HipCricket is introducing a new point-of-sale (POS) system to help simplify the redemption process for retailers and quick-serve restaurants
These are all positive signs pointing to a healthy future for mobile coupons - which, as I said in an earlier report (available in full to Forrester clients), should be part of a retailer's strategy. But, admittedly, these are interim steps leading to a time when mobile coupons become much more common.
Microsoft and Phonevalley - a Publicis Groupe agency - have announced a deal to push mobile marketing to new heights.
The deal calls for creating customized mobile ads, technology and metrics that will run across Microsoft's mobile Web properties (Bing, Microsoft Media Network and MSN). The packaged offerings will concentrate on six verticals: luxury, retail, entertainment, automotive, financial services and travel. The products will be offered in 14 global markets, including the U.S., UK, France, Germany, Spain and Italy.
This deal further binds a relationship between the software giant and Publicis. Just last month, Paris-based Publicis agreed to acquire digital agency Razorfish from Microsoft.
So, what does this mean? It is the type of focus the mobile market needs to attract more advertising dollars. Can this partnership truly move the needle? I think so. These two have the market heft to make a significant difference. Remember, Microsoft has a mobile search and ad deal with Verizon Wireless. The opportunity is there. Now they (Phonevalley-MS) need to execute and not screw it up. Google is ever lurking.
Some interesting numbers you might have missed in the past few days. VeriSign said it delivered a record 94.8 billion mobile messages (SMS, MMS, A2P) worldwide in the second quarter, up more than 82% from the same quarter a year ago.
OK, but now the clincher: the company delivered nearly 179 billion messages globally in the first half of the year. To put this into perspective, that equates to 26 messages for every person on the planet (6.7 billion). Staggering.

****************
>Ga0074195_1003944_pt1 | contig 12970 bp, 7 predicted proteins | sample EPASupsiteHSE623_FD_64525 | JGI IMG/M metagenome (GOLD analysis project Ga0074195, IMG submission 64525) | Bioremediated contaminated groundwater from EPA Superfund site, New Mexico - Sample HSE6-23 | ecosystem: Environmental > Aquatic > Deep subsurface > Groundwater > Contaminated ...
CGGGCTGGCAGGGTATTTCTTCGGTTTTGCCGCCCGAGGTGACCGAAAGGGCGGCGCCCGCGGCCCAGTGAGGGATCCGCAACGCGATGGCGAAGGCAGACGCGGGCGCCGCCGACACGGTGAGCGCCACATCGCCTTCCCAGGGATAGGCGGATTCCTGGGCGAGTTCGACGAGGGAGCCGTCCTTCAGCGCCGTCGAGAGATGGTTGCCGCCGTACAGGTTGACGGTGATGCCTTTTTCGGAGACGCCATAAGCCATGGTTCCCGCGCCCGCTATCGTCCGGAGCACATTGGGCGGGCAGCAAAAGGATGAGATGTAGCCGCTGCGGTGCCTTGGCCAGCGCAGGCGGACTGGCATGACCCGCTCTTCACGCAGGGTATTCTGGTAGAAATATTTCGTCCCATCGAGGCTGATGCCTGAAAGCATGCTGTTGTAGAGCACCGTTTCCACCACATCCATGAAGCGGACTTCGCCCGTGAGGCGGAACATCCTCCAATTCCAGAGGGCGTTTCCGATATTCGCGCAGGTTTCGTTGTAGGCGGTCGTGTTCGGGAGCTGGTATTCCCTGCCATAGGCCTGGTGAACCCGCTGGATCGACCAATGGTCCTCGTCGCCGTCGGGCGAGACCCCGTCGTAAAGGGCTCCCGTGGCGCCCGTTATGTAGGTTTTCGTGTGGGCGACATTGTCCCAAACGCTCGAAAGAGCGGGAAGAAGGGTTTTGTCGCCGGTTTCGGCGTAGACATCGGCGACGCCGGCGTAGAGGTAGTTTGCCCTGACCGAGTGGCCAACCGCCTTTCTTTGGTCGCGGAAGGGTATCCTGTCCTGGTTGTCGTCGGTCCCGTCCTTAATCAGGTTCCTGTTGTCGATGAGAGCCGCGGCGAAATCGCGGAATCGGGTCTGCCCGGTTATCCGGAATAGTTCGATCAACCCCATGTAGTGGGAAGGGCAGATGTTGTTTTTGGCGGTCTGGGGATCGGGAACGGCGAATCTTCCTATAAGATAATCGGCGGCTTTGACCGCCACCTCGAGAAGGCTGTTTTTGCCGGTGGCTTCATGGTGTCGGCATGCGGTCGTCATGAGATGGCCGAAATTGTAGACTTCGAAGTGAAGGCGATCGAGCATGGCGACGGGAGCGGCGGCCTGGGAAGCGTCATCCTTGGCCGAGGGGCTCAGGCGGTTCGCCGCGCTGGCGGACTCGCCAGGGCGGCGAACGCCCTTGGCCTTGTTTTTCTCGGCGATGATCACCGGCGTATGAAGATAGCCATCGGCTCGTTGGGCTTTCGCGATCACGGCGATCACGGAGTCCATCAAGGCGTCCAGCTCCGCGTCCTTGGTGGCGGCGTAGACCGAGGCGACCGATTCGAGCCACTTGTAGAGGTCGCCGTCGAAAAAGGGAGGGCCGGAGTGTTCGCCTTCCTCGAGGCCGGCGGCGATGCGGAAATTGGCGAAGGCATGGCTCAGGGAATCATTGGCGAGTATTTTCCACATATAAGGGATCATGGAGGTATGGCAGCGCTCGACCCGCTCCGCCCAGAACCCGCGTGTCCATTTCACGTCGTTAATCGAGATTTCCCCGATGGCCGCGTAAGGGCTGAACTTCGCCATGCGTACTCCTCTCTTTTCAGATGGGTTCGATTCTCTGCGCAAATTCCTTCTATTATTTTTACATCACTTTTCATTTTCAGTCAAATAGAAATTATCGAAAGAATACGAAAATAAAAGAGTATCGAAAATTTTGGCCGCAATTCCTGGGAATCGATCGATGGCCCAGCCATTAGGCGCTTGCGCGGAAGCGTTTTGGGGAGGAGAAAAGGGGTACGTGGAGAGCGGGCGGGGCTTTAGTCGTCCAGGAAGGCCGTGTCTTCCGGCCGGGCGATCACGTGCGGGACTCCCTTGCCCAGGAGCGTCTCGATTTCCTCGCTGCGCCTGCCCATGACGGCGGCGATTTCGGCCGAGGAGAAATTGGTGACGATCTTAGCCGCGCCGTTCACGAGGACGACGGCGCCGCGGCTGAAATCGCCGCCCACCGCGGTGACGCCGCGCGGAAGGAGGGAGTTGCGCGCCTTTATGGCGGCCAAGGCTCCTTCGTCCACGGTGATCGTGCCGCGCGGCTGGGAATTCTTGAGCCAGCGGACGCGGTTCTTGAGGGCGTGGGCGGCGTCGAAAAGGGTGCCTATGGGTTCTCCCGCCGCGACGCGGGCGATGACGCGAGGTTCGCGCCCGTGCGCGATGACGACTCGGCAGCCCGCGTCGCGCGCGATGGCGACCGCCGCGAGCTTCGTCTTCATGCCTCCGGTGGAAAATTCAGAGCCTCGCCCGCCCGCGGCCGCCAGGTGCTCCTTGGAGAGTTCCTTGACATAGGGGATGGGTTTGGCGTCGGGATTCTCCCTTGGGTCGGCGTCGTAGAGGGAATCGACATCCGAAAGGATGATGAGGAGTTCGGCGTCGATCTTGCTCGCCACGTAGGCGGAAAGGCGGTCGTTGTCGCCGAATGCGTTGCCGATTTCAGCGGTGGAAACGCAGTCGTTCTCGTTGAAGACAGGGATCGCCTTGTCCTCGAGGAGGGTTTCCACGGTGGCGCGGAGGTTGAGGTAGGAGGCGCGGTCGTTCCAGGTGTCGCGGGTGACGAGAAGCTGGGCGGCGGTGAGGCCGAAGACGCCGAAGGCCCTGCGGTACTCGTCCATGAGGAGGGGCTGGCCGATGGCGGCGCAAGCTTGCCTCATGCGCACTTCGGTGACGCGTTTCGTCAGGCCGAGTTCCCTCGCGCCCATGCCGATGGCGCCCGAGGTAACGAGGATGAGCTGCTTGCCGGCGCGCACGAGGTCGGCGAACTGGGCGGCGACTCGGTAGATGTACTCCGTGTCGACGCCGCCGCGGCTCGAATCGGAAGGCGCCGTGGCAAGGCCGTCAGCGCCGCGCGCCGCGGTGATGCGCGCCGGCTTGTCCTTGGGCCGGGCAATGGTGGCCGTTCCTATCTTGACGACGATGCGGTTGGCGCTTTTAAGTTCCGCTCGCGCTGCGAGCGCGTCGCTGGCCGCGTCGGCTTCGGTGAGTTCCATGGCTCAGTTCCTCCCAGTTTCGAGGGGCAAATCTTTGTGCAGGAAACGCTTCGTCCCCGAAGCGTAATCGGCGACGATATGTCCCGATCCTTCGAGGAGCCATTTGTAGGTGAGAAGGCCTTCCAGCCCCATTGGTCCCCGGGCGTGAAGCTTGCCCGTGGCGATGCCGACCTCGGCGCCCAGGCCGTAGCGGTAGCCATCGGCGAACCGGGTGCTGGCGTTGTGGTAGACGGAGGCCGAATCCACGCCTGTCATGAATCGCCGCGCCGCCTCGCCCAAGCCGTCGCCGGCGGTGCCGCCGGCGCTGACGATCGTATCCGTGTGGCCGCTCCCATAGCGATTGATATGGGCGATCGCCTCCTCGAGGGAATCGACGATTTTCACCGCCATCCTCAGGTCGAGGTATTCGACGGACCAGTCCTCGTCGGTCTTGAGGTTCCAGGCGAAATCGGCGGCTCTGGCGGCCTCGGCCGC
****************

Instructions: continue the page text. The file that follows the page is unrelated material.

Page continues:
Premium content (alerts, ringtones, voting, etc.) also rose, with premium SMS transactions growing 36% in the quarter compared to the second quarter of 2008, VeriSign said. Marketers continue to recognize that SMS is the most efficient way to reach a wide audience on mobile, something we pointed out in our recent report on best practices for mobile marketing. So, in spite of all the hype surrounding marketing via mobile applications - which we like, mind you - text messaging still delivers the reach.
The FCC is launching a wide-ranging investigation of the wireless industry. FCC Chairman Julius Genachowski wants to "look more broadly at all of the elements that affect the mobile marketplace."
Included in the sweeping study will be mobile application developers, software makers and mobile content providers, many of whom have an advertising component as part of their business models.
Marketers need to keep an eye on this probe. It could lead to some significant changes for carriers, and by extension how advertising fits in with mobile applications and mobile Internet services. With a probe this open, it's hard to tell how far it will go, and what new regulatory changes might be imposed. But one thing seems certain with this more hands-on commission: the landscape is about to shift.
What's your take? How will the FCC probe impact the mobile landscape and mobile marketers? Post a comment below.
[Posted by Neil Strother]
Marketers take note: mobile audiences continue to build. Two major Web destinations offered some new evidence this week:
Weather.com attracts 12.5 million monthly unique visitors to its mobile site
People.com's site generates 18 million mobile page views a month
Moreover, Weather.com's 'repeat rate' among mobile visitors is nearly 100 percent, says Cameron Clayton, VP of mobile for The Weather Channel Interactive.
Other popular mobile destinations - Yahoo! (34 million monthly uniques) and ESPN (6.7 million), for instance - boast significant audiences as well. Expect these mobile audiences to grow as more people access sites from devices like the iPhone, BlackBerrys, and Android handsets, which deliver a more satisfying mobile Web experience than standard mobile phones. If you're looking to target the growing mobile Web audience, Forrester can help you frame a sensible strategy. See "Best Practices: Mobile Marketing" as a place to start (if you're a Forrester client, it's available in full).
Have you placed ads on mobile Web sites? What was your experience? Post a comment below.